The Truth Doesn’t Always Have to Hurt
We’ve all heard the expressions. “The truth shall set you free” (John 8:32). “The truth is rarely pure and never simple” (Oscar Wilde). “The truth hurts” (everyone).
Unfortunately, accepting the truth is easier said than done. People tend to prefer justifying the daily mistruths rather than challenging them. Many simply avoid confrontation out of fear of making others uncomfortable or feeling uncomfortable themselves.
However, I’d like you to consider that the truth doesn’t have to hurt. In fact, the truth may just be the competitive advantage your organization needs. Instead of simply accepting existing behavior, you can realize major gains by directly addressing the truth and building an organizational culture that does the same.
The Truth/Tact Matrix
Now, don’t misunderstand me. I’m not suggesting you say whatever is on your mind without a filter. Tact is an essential component of telling the truth, one that requires practice, thoughtfulness, and restraint. As an entrepreneur and business coach, I have observed that the quality of the relationships within and culture of an organization can often be judged by examining the intersection of truth and tact in that organization:
When relationships are high on truth but low on tact, they are constrained. People generally shut down when they are talked at instead of talked to, which limits trust and prevents open discussion. I see this situation often in circumstances where people know each other really well, get too comfortable, and fail to use tact. Despite their truthfulness, these interactions can cause company cultures and individual relationships to break down.
Relationships that are high on tact but low on truth are superficial. Consideration is shown and exchanges are cordial, but these interactions lack substance. These high tact/low truth environments put on a good show, but they are unable to thrive because deep care is missing. Real issues don’t get resolved. I see this situation often in bureaucratic organizations where folks don’t have any stake in the outcome, nor do they feel connected to a core purpose.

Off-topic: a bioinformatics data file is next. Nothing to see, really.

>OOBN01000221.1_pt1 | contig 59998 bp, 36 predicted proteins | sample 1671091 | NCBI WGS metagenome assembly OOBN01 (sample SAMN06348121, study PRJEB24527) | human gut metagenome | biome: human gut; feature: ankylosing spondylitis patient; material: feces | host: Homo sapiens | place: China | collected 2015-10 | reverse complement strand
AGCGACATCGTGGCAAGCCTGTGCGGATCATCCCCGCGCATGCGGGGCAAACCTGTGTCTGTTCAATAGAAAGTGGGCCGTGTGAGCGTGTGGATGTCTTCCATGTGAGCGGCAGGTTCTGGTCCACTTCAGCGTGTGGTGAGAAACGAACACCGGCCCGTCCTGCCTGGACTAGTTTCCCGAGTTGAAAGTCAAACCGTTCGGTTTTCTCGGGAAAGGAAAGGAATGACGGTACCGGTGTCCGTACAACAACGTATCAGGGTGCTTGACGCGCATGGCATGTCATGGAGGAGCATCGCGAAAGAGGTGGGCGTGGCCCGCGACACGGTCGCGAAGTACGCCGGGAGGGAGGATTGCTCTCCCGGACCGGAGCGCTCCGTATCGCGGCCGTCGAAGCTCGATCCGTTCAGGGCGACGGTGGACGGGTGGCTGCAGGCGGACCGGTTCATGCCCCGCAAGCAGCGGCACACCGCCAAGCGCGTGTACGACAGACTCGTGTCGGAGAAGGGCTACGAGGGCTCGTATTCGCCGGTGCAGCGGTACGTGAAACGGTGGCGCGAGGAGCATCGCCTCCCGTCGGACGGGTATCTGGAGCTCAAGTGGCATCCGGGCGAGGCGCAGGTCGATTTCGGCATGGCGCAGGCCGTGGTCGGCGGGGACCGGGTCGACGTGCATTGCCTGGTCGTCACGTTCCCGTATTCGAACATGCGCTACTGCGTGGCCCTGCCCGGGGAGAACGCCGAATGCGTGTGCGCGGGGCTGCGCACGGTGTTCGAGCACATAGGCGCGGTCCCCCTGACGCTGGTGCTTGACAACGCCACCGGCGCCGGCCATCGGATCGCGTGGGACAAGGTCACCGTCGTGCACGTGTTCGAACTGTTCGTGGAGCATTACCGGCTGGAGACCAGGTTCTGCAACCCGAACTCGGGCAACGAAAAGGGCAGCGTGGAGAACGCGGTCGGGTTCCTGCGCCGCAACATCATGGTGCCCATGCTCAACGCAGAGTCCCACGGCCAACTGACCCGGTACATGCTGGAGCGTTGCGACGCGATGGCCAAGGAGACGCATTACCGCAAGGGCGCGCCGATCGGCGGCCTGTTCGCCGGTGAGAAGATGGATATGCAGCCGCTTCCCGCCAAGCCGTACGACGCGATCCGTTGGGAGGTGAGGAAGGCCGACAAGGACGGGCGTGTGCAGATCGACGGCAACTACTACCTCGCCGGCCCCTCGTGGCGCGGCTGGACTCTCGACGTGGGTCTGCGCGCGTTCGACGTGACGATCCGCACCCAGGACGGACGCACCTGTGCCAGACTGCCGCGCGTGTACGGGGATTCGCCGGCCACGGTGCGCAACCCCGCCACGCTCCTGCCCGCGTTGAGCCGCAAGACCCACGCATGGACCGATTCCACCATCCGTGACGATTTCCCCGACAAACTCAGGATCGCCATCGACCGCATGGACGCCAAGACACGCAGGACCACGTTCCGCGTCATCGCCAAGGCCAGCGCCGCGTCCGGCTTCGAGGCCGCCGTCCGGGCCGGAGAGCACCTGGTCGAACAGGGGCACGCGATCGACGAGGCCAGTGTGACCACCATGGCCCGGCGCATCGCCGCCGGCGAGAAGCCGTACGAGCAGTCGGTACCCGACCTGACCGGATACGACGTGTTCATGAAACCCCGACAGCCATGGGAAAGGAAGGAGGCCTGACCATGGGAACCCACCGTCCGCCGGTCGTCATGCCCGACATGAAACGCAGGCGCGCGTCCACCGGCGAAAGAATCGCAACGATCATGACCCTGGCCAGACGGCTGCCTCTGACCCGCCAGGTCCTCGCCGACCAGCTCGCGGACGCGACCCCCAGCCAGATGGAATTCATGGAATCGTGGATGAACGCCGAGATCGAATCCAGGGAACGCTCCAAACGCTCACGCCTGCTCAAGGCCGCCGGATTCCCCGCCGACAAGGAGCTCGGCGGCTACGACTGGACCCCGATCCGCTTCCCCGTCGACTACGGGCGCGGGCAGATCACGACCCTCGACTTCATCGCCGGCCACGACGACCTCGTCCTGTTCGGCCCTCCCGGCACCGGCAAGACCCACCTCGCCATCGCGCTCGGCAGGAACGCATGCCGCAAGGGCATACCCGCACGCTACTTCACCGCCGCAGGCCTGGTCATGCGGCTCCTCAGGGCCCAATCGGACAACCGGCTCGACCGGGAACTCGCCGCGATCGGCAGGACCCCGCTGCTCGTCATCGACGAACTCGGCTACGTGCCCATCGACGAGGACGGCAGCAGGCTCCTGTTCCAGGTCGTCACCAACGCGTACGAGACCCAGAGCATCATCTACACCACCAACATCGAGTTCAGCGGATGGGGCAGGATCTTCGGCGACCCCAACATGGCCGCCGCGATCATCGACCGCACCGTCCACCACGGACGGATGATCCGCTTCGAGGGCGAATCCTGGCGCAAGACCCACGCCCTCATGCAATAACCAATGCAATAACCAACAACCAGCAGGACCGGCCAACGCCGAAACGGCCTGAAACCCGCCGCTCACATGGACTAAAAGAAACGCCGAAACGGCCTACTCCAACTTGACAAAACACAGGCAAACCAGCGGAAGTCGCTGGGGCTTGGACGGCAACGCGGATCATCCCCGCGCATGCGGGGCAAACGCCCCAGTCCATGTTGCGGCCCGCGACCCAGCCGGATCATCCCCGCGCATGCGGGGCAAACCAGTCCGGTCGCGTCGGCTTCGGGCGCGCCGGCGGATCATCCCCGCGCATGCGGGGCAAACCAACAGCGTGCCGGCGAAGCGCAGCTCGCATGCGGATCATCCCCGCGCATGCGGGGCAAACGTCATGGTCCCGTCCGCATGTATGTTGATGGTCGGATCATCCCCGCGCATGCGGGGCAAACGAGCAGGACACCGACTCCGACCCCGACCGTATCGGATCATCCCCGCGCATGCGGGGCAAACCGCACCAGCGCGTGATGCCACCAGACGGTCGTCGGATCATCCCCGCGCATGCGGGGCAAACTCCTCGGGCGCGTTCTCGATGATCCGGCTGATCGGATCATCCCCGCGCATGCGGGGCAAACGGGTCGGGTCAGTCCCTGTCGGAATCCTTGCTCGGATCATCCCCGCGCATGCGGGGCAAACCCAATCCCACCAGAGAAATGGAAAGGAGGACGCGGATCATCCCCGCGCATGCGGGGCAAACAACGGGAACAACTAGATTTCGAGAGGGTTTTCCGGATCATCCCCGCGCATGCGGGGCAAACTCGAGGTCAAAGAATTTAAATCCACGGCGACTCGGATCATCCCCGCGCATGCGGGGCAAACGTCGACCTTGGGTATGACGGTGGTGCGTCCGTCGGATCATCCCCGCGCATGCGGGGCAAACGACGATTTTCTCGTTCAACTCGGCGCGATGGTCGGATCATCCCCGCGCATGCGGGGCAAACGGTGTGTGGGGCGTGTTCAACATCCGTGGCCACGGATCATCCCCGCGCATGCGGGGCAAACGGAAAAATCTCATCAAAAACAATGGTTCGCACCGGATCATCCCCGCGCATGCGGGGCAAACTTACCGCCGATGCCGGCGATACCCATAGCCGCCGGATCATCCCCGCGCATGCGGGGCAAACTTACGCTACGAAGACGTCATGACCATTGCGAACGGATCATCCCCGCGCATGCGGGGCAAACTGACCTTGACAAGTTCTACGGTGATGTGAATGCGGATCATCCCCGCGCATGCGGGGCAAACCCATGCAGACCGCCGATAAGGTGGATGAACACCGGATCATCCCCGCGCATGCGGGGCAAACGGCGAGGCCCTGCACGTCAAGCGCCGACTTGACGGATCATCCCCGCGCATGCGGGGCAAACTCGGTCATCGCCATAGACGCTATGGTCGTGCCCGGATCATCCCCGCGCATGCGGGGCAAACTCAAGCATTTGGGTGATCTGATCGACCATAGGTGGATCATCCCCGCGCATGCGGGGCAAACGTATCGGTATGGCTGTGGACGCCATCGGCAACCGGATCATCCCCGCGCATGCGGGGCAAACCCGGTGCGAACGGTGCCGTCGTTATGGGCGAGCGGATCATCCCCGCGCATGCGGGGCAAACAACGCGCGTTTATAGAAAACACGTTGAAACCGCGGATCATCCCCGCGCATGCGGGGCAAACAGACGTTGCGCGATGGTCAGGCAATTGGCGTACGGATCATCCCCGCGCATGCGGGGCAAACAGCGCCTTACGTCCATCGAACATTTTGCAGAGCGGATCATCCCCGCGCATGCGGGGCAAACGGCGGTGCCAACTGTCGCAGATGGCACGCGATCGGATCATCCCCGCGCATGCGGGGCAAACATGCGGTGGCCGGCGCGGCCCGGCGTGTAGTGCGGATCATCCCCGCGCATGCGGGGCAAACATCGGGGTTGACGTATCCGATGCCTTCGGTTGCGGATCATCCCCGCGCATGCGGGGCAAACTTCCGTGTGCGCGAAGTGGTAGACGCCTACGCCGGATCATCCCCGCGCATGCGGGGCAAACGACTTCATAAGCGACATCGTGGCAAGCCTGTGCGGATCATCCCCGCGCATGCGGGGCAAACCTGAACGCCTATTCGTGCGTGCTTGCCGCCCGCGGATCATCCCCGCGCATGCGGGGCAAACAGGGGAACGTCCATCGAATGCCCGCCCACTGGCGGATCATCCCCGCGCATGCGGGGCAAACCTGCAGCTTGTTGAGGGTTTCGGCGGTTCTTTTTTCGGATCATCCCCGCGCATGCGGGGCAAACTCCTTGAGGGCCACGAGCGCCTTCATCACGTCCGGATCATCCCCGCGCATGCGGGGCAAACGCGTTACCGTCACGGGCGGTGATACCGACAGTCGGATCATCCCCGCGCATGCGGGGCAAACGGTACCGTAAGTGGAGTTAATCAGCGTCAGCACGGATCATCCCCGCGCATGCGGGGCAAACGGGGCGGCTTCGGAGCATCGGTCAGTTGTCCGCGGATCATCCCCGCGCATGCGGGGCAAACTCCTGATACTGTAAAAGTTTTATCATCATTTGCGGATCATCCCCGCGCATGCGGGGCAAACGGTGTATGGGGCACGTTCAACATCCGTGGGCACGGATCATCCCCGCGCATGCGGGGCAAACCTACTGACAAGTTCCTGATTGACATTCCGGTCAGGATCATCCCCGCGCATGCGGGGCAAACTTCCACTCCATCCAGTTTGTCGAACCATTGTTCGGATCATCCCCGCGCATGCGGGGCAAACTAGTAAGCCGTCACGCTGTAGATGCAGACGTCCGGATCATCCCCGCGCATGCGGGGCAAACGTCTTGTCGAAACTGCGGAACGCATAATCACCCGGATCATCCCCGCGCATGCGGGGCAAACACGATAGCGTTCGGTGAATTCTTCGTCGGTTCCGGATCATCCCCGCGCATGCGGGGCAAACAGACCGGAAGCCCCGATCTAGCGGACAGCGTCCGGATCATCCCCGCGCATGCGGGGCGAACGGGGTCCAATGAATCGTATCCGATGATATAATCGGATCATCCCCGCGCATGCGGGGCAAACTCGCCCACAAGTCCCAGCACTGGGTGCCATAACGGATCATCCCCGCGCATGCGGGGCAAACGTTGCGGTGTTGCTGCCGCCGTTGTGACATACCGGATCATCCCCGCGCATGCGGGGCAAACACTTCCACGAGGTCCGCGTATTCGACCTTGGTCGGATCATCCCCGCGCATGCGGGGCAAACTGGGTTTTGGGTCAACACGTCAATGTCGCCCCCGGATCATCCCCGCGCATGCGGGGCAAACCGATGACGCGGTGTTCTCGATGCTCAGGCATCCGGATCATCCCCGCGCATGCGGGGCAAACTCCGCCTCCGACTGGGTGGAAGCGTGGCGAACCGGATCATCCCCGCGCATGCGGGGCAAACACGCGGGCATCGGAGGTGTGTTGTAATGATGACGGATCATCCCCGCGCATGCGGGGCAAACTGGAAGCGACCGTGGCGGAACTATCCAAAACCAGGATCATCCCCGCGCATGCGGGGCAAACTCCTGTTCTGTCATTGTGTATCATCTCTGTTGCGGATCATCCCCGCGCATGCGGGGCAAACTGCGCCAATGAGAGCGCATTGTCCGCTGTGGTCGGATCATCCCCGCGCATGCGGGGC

When we are low on truth and low on tact we have dysfunction. Environments where we are not honest and direct and we are tactless in our interactions generally don’t produce much success or fulfillment. These cultures are toxic, and turning these environments around requires significant change from the top down.
When we are high on truth and high on tact — where great trust and respect exist — we have healthy relationships and cultures. This is the zone you want to live in, both personally and professionally.
I’d encourage you to use this matrix to score your most important relationships and your company culture as a whole. Where do you stand? What can you do to improve?
If you want to take the first steps toward adding more truth and tact to your own leadership style, here are a few tools and tactics for doing so:
1. Coaching Like a Leader
Michael Bungay Stanier wrote a book, The Coaching Habit: Say Less, Ask More, and Change the Way You Lead Forever, about the benefits of utilizing coaching as a leadership style. Stanier’s book covers the importance of asking the right questions and provides seven essential questions you can use to optimize communication and relationship development. I have personally found these questions essential to my communication with my own team.
2. Sharing Experiences vs. Giving Advice
If you’re an Entrepreneur’s Organization (EO) or Young Presidents’ Organization (YPO) member, you are likely already familiar with this philosophy. Generally speaking, people don’t like to receive advice. They do, however, love to hear stories about others’ experiences. Instead of telling people what they should do, share something that has happened to you that is related to the situation at hand. This allows people to draw their own conclusions and learn their own lessons from your story.
3. Positive Before Negative
Studies show that although you may feel better when you get good news last, you are more motivated to do something about the bad news when you get the bad news last. Improved development and long-term results almost always trump instant gratification.
All of the tools I utilize in my business communications revolve around the tough and sometimes awkward task of telling the truth. However, if you can muster up enough courage to tell the truth to your employees, colleagues, family, and friends, you have taken the first big step toward improving your relationships for the better.
Greg Eisen is an executive business coach with Petra Coach.